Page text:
Egypt's Morsy tries to ease hateful Zionist remarks
CAIRO — Egypt's Islamist president sought on Wednesday to defuse Washington's anger over his past remarks urging hatred of Jews and calling Zionists “pigs” and “bloodsuckers,” telling visiting U.S. senators that his comments were a denunciation of Israeli policies.
Both sides appear to want to get beyond the flap: Mohamed Morsy needs America's help in repairing a rapidly sliding economy, and Washington can't afford to shun a figure who has emerged as a model of an Islamist leader who maintains his country's ties with Israel.
Sen. John McCain, R-Ariz., said a congressional delegation he led that met with Morsy expressed to him its “strong disapproval” about his 2010 comments. The delegation and Morsy had a “constructive discussion” about the remarks, he told reporters.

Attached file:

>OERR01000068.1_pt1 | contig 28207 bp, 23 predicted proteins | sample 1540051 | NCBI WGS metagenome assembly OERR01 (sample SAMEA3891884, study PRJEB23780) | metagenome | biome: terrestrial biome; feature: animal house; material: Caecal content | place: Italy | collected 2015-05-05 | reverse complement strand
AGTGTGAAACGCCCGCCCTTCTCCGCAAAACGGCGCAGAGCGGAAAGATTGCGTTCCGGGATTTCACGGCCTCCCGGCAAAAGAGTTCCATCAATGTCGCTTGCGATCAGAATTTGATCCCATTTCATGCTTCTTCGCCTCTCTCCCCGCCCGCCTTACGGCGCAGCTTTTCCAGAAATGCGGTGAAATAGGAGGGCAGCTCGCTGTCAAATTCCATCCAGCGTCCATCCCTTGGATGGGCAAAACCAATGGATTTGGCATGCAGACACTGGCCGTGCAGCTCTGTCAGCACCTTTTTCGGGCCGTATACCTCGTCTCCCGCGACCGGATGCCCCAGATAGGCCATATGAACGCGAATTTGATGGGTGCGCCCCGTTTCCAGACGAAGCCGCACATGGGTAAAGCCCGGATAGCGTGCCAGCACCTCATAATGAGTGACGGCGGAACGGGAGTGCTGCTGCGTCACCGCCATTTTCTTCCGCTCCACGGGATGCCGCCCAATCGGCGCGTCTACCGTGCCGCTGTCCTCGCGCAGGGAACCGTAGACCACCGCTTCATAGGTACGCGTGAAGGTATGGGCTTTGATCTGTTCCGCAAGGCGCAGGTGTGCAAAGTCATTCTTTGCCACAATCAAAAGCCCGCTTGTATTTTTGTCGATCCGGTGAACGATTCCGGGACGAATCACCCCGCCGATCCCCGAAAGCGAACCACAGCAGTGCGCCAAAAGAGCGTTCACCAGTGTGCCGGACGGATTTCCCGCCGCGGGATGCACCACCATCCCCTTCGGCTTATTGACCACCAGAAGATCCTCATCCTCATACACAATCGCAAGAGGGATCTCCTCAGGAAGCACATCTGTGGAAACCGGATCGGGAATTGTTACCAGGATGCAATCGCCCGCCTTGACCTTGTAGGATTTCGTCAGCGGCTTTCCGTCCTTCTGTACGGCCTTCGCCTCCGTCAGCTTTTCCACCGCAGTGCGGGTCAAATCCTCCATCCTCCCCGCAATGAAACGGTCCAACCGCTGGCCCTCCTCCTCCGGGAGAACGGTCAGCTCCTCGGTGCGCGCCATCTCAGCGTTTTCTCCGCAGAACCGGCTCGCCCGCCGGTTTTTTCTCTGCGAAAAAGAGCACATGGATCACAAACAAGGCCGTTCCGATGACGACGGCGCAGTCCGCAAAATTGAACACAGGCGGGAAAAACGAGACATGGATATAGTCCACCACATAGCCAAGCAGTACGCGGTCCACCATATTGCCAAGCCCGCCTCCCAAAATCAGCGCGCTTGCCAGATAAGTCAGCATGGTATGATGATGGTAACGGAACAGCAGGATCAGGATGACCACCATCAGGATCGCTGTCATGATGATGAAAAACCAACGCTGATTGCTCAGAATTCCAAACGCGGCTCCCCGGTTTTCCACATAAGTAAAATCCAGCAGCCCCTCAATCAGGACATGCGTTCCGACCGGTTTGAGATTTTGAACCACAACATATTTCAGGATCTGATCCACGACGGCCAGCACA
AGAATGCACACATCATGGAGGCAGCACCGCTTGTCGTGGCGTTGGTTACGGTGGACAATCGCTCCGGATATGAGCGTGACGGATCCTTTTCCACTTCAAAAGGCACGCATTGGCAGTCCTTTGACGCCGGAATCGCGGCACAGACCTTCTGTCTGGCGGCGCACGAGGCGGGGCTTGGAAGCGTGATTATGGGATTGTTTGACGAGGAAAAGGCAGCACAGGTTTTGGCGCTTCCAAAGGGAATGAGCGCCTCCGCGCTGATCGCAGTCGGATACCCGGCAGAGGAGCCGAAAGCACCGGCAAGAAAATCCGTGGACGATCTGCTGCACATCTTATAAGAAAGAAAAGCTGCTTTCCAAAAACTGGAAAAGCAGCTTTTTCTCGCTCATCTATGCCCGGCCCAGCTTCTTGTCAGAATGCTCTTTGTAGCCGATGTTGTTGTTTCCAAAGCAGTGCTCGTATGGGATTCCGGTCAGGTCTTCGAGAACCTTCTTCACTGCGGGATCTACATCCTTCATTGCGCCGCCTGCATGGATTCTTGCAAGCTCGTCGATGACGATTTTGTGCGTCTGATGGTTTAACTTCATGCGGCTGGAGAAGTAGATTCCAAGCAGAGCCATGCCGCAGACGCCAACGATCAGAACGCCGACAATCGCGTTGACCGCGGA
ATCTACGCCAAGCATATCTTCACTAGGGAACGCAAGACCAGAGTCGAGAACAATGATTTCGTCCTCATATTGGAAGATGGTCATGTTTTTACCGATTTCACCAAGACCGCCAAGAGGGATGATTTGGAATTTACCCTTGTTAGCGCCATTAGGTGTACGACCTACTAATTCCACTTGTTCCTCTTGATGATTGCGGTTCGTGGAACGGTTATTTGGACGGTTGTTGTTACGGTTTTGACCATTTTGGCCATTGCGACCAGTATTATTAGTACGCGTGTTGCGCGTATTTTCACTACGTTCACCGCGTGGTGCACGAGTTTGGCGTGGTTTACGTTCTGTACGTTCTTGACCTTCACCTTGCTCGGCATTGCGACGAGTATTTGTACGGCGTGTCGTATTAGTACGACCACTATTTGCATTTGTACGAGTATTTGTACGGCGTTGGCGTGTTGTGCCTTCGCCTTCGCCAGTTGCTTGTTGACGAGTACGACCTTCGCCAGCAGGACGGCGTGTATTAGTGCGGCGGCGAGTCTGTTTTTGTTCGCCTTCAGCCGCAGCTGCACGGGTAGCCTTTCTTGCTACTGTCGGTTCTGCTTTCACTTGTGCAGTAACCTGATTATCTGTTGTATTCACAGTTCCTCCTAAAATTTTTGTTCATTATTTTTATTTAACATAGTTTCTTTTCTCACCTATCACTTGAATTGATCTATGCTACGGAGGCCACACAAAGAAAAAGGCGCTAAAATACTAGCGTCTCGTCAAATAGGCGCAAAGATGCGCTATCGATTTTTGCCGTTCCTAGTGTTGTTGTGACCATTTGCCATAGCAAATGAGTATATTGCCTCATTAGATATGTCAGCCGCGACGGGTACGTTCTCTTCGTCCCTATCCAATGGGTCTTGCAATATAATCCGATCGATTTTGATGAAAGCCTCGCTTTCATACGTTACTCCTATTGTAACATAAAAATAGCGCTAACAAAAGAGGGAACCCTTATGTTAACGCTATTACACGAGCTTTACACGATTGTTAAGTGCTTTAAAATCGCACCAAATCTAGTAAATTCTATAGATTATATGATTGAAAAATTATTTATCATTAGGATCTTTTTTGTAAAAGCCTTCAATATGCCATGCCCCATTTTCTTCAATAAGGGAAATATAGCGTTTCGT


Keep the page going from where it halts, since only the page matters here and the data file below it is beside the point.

Still, despite calls by some in Washington to rein in aid to Egypt's Islamist-led government, McCain said the delegation will press in Congress for approval of some $480 million in new assistance to Cairo.
Sen. Lindsey Graham, R-S.C., also in the delegation, warned that “the Egyptian economy is going to collapse if something is not done quickly.” He urged Morsy to finalize a repeatedly delayed deal with the International Monetary Fund for a $4.8 billion loan.
The flap was a new twist in Morsy's attempts to reconcile his background as a veteran of the Muslim Brotherhood, a vehemently anti-Israeli and anti-U.S. group, and the requirements of his role as head of state, which include keeping a strategic relationship with Washington.
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